I can honestly say that the price of a decent family home in Auckland never concerned me much — not until the last week or so, at least.
I became interested, however, when the new government in New Zealand that it would move to prevent foreign investors from buying existing homes in the country as a way to cut speculation and make it easier for new home buyers to buy their first home.
Parts of Canada, including Vancouver and Toronto, are looking at similar ideas, and for much the same reason.
New Zealand, however, is pushing to get the new law into place before the end of the year, for reasons that have nothing to do with the cost of housing. Instead, New Zealand is trying to get its house in order before more progress is made on resuscitating the defunct Trans-Pacific Partnership (TPP).
On the housing front, that means rushing through the new law before the end of the year, since such a law would under the TPP. This despite the fact that New Zealand is plans to revive the TPP, after the deal was upended when the U.S. abandoned it earlier this year.
To me, it says all you need to know about the TPP — a trade deal among Pacific Rim countries, including Canada — that one of its main proponents is rushing to bring in new laws before the deal can go into effect, because those laws would suddenly become illegal under the deal.
I have to ask, why would New Zealand still support the TPP, while at the same time admitting that the deal would prevent it from making the kind of social policy that its own people want?
For that matter, why would anybody? Why would Canada?
For months now, the 11 countries still left in trade deal after the United States pulled out have been musing about trying to resurrect the deal without the U.S. With the Asia Pacific Economic Cooperation (APEC) meeting in Vietnam this week, that speculation will no doubt ramp up.
It's a bad idea.
The TPP is a fundamentally flawed trade deal that puts much at risk in Canada, including higher drug prices, and it threatens the future of Canada's supply management system, with little to offer Canada's economy in return.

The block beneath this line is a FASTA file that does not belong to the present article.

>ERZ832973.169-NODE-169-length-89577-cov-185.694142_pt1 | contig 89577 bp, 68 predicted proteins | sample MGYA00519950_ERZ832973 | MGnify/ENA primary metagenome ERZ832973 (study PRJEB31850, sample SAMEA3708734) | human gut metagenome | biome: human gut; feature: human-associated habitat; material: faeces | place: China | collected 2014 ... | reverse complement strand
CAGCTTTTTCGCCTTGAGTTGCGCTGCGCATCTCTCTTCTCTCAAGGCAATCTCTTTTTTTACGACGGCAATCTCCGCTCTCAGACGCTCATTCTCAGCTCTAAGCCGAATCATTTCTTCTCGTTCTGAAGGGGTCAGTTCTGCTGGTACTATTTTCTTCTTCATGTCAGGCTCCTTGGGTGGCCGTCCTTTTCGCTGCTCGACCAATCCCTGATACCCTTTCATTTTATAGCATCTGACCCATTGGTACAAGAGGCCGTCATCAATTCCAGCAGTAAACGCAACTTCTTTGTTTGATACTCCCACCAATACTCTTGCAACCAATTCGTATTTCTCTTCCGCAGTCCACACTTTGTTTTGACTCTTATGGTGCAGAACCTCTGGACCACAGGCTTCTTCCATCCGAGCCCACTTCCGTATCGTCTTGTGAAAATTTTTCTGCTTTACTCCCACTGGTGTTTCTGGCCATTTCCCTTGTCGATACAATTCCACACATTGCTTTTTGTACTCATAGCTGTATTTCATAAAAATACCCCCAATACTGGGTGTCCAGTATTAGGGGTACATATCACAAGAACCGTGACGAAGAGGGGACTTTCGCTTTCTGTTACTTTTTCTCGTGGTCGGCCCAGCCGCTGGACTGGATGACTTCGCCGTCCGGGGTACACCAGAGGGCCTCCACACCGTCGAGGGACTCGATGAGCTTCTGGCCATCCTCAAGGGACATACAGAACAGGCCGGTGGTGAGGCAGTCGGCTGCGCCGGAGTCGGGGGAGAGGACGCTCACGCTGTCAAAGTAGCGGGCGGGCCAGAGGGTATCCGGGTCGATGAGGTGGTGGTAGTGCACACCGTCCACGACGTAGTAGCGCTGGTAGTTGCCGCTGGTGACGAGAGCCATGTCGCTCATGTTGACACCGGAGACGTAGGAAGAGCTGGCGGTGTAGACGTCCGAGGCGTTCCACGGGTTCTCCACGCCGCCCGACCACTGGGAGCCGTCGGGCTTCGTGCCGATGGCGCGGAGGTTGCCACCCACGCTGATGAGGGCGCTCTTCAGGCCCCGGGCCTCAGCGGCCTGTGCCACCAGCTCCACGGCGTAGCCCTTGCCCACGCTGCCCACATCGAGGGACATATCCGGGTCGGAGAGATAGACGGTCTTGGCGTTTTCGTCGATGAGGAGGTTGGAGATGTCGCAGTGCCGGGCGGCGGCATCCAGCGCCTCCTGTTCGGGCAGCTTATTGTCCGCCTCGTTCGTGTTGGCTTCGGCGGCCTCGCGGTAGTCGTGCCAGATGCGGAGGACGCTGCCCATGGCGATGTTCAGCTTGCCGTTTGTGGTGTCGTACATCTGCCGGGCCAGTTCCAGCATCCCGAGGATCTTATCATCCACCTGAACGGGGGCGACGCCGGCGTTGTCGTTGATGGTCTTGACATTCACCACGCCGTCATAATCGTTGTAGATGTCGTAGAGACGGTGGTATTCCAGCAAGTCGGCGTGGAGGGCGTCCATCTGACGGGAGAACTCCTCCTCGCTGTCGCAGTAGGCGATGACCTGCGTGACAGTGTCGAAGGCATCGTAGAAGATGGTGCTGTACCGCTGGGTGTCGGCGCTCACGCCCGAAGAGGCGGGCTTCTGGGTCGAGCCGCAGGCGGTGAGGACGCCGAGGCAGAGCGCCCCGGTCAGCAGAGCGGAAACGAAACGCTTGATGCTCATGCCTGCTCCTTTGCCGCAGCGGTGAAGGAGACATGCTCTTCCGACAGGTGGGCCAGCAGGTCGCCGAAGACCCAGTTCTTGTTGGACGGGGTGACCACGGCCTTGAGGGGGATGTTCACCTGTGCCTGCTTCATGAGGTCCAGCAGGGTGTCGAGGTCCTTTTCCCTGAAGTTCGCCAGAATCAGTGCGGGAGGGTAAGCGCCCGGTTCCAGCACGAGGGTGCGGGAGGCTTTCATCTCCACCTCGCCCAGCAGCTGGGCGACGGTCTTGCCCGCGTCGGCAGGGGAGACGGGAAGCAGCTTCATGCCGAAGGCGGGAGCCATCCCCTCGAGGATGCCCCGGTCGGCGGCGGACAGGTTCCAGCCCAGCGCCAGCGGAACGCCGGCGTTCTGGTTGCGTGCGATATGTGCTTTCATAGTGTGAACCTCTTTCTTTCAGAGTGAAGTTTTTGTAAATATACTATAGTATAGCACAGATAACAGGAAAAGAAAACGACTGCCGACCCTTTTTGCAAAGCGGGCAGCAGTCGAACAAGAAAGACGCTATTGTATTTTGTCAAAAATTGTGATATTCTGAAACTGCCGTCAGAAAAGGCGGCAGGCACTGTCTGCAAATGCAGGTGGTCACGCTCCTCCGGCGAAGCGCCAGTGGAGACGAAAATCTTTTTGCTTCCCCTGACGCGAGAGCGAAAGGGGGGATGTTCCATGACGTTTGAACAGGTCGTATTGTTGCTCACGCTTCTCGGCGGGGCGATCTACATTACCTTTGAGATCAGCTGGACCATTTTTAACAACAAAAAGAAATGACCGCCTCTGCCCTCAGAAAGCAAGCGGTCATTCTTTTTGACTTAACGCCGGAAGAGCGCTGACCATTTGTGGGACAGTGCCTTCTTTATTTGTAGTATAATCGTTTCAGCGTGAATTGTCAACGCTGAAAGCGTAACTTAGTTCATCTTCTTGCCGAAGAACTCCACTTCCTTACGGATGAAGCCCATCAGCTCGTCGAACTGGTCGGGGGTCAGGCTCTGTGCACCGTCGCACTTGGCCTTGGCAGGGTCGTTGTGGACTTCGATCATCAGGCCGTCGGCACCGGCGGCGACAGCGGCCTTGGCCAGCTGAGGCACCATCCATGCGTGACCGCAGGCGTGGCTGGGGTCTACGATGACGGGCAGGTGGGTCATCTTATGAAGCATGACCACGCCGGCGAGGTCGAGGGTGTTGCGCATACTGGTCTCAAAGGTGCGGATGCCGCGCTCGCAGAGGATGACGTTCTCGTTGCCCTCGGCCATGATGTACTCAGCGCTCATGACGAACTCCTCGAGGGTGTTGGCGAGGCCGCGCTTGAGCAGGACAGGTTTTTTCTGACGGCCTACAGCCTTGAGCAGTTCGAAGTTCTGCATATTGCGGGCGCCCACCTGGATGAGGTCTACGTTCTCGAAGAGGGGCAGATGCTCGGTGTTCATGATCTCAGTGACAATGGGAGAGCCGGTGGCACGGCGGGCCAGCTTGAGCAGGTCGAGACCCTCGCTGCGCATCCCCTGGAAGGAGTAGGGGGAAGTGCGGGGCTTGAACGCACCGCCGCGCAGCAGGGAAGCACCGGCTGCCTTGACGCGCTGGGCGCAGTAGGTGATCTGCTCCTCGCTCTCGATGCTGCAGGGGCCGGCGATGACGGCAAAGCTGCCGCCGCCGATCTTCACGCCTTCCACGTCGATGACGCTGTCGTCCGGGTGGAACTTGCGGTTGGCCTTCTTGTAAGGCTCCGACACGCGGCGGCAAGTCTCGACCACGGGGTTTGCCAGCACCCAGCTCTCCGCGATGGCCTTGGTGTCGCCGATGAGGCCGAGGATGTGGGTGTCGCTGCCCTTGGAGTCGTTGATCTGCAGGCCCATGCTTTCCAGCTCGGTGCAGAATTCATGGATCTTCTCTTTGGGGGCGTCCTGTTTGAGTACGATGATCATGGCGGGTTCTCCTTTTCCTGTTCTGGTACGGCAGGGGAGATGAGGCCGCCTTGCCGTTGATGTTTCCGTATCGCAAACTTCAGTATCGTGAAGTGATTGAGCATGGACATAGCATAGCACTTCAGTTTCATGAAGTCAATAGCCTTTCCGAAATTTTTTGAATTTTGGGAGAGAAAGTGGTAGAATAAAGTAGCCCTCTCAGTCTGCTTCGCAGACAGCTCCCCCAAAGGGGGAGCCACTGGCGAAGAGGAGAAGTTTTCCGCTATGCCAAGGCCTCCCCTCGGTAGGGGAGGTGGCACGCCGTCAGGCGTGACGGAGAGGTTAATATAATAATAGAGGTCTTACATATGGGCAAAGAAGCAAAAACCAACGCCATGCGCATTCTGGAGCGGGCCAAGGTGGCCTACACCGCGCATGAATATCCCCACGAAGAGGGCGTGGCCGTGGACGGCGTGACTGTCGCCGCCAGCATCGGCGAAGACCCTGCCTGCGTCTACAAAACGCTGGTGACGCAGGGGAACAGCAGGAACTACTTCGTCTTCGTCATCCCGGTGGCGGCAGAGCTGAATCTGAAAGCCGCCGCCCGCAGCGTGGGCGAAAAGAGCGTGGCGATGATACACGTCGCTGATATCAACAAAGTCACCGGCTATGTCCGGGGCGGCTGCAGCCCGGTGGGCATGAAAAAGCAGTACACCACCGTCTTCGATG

The TPP's Investor-State Disputes Settlement system would give extreme powers to investors to sue governments if a law, however much it is supported by the people of that country, threatens a company's profits.
As well, the TPP would hurt Canada's auto sector, thanks to a deal struck between the U.S. and Japan to let cars and parts move tariff-free through TPP member countries, even if more than half (55 per cent) was built outside the TPP. Such a provision puts jobs in Canada at risk, and yet Canada wasn't invited to be part of the discussion.
Frankly, it makes absolutely no sense to stay in a deal that would hurt Canada so badly — especially when the U.S. is no longer part of the deal.
Canada got into this bad deal thanks to the Harper government thinking it had to be part of the TPP because the U.S. was involved. As a result, Canada joined the talks near completion, and had to agree to all these bad provisions just to get a seat at the table.
Canada has said that it wants to pursue a progressive trade agenda. That's a noble goal. Although what that looks like in practice remains to be seen. Its proposals for the renegotiation of the North American Free Trade Agreement, while not perfect, are a step in the right direction.
NAFTA is just one deal, however. A truly progressive trade agenda must be much broader; and that begins with leaving the TPP on the scrap heap of bad ideas, never to be revived.
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